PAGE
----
Electrophysiological Signatures of Active Vision

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dc.contributor.advisorProf. Dr. Peter König
dc.creatorCarl, Christine
dc.description.abstractActive movements are a key feature of human behavior. Even when we do not move our limbs we almost never stop guiding our eyes. As a minimal but omnipresent form of behavior, fast eye movements, called saccades, sample the visual world and determine to a large extent what we perceive. Despite being an integral part of visual perception, prevalent research practice treats the human subject as a passive observer who fixates a spot on the screen and is not allowed to move. Yet, learning sensorimotor interactions by active exploration in order to predict future changes and guide actions seems to be a fundamental principle of neural organization. This results in neural patterns of active behavior that can be fundamentally different from the neural processes revealed in movement-restricted laboratory settings questioning the transferability of results from experimental paradigms demanding fixation to real-world free viewing behavior. In this thesis, we aim at studying the neural mechanisms underlying free viewing behavior. In order to assess the fast, flexible and possibly distributed neural dynamics of active vision, we established a procedure for studying eye movements in magnetoencephalography (MEG) and investigated oscillatory signatures associated with sensorimotor processes of eye movements and saccade target selection, two fundamental processes of active vision. Electroencephalography (EEG) and MEG can non-invasively measure fast neural dynamics and hence seem ideally suited for studying active vision in humans. However, artifacts related to eye movements confound both EEG and MEG signals, and a thorough handling of these artifacts is crucial for investigating neural activities during active movements. Mostly, cleaning of ocular artifacts has been performed for occasional eye movements and blinks in fixation paradigms in EEG. Less is known about the impact of ocular artifacts and especially the saccadic spike on MEG. As a first step to enable active vision studies in MEG, we investigated ocular artifacts and possible ways of their separation from neural signals in MEG. We show that the saccadic spike seriously distorts the spatial and spectral characteristics of the MEG signal (Study 2). We further tested if electrooculogram (EOG) based regression is feasible for corneo-retinal artifact removal (Study 1). Due to an often-raised concern, we addressed if EOG regression eliminates neural activity when applied for MEG. Our results do not indicate such susceptibility and we conclude that EOG regression for removing the corneo-retinal artifact in MEG is suitable. Based on insights from both studies, we established an artifact handling procedure including EOG regression and independent component analysis (ICA) to assess the neural dynamics of active vision. In Study 3, we investigated spectral signatures of neuronal activity across cortex underlying saccade preparation, execution and re-fixation in a delayed saccade task. During preparation and execution, we found a dichotomic signature of gamma power increases and beta power decreases in widespread cortical areas related to saccadic control, including fronto-parietal structures. Saccade direction specific signatures resided in hemisphere lateralized changes in low gamma and alpha power in posterior parietal cortex during preparation extending to extrastriate areas during re-fixation. Real-world behavior implies the constant need to flexibly select actions between competing behavioral alternatives depending on both sensory input and internal states. In order to assess internally motivated viewing behavior, we compared neuronal activity of externally cued saccades with saccades to freely chosen, equally valuable targets. We found gamma band specific power increases in fronto-parietal areas that are likely to reflect a fast transient process of action guidance for sensory-guided saccades and a sustained process for internally selecting between competing behavioral alternatives. The sustained signature of internal action selection suggests that a decision between spatially oriented movements is mediated within sensorimotor structures by neural competition between assemblies encoding parallel evolving movement plans. Since our observations support the assumption that a decision emerges through the distributed consensus of neural activities within effector specific areas rather than in a distinct decision module, they argue for the importance of studying mental processes within their ecologically valid and active context. This thesis shows the feasibility of studying neural mechanisms of active vision in MEG and provides important steps for studying neurophysiological correlates of free viewing in the future. The observed spectrally specific, distributed signatures highlight the importance of assessing fast oscillatory dynamics across the cortex for understanding neural mechanisms mediating real-world active behavior.eng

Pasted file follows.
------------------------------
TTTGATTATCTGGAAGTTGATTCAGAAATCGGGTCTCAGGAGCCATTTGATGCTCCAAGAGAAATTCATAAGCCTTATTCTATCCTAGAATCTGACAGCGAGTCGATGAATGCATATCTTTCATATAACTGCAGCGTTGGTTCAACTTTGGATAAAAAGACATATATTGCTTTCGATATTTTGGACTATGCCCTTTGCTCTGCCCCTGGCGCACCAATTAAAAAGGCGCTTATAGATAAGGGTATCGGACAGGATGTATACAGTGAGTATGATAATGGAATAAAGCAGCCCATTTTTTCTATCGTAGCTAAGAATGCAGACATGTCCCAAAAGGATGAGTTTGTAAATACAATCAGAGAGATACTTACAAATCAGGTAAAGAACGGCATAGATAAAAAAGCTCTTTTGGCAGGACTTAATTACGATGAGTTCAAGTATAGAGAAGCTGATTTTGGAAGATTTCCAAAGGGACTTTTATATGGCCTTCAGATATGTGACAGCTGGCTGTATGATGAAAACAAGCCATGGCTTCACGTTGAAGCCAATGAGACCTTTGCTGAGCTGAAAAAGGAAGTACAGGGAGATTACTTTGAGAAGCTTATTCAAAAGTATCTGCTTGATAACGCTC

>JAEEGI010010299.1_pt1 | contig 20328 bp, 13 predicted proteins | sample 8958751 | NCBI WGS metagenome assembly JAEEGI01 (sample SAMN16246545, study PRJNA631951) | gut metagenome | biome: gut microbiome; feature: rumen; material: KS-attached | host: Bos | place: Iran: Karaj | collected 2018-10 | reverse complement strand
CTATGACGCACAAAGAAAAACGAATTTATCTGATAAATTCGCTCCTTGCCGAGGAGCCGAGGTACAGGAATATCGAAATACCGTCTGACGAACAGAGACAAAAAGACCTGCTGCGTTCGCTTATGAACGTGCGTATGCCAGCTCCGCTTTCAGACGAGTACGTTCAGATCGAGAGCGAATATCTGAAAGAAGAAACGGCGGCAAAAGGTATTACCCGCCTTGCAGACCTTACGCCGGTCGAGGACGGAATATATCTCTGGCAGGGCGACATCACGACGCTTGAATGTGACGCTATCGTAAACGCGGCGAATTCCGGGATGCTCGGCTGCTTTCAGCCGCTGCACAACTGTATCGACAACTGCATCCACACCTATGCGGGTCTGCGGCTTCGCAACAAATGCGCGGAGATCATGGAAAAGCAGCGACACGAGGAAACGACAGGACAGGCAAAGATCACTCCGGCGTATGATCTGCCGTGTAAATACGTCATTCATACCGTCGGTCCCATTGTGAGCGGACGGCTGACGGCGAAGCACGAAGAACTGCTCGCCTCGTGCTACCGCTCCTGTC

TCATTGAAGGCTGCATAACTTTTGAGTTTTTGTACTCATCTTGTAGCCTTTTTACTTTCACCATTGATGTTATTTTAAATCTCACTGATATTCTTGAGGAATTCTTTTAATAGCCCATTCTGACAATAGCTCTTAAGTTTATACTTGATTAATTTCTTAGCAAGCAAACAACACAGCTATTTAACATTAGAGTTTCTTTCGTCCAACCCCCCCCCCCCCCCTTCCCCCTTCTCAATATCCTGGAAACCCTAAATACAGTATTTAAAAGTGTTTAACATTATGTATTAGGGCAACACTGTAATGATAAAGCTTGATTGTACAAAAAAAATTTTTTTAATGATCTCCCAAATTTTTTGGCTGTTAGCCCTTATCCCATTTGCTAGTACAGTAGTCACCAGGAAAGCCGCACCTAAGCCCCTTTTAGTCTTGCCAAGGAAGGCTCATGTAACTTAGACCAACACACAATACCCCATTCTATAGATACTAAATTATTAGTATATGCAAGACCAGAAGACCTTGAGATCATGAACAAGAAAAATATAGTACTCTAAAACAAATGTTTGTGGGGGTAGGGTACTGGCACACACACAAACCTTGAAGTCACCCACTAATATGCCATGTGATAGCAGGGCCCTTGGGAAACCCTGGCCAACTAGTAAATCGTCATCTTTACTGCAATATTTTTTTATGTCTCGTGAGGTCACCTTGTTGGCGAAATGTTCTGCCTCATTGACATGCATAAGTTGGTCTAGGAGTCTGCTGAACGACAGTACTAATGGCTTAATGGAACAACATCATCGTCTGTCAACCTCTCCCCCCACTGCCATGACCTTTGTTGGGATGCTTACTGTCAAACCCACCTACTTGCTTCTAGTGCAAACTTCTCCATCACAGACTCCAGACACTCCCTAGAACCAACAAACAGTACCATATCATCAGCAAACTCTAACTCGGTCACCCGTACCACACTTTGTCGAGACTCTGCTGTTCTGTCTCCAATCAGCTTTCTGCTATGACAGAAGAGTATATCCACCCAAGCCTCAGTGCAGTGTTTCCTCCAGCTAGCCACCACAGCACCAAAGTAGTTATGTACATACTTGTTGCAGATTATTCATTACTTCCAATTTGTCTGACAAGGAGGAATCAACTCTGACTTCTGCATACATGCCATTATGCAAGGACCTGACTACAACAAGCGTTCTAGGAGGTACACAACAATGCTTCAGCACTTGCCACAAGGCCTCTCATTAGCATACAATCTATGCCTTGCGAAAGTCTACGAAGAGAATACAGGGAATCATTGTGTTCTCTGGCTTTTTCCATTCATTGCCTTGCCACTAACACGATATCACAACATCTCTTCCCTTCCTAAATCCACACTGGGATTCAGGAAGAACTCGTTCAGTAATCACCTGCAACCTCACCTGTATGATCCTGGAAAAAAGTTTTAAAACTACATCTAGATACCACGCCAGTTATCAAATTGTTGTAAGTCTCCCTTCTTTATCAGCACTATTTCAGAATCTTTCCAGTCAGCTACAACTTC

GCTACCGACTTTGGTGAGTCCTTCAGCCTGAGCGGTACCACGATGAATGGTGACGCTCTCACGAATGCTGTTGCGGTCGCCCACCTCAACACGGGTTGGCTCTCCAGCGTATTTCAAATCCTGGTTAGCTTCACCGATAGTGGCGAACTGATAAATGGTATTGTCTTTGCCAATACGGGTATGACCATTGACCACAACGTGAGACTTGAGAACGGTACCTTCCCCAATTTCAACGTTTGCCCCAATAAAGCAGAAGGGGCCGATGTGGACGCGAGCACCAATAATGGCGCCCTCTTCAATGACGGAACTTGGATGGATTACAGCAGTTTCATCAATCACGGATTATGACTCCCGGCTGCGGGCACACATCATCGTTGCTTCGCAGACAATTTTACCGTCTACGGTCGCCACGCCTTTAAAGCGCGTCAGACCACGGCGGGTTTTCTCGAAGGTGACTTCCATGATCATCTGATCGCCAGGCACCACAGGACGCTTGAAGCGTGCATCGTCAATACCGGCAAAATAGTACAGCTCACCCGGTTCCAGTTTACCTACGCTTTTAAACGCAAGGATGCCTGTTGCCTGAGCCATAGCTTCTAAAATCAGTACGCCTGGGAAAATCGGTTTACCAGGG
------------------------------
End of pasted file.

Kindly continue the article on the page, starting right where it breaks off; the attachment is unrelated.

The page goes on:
dc.subjectcortical saccade generationeng
dc.subjectaction selectioneng
dc.subjectsaccadic spike potentialeng
dc.subjectgamma bandeng
dc.subject.ddc500 - Naturwissenschaften
dc.subject.ddc150 - Psychologie
dc.titleElectrophysiological Signatures of Active Visioneng
dc.typeDissertation oder Habilitation [doctoralThesis]-
thesis.typeDissertation [thesis.doctoral]-
dc.contributor.refereeProf. Dr. Andreas K. Engel
Appears in Collections:FB08 - E-Dissertationen

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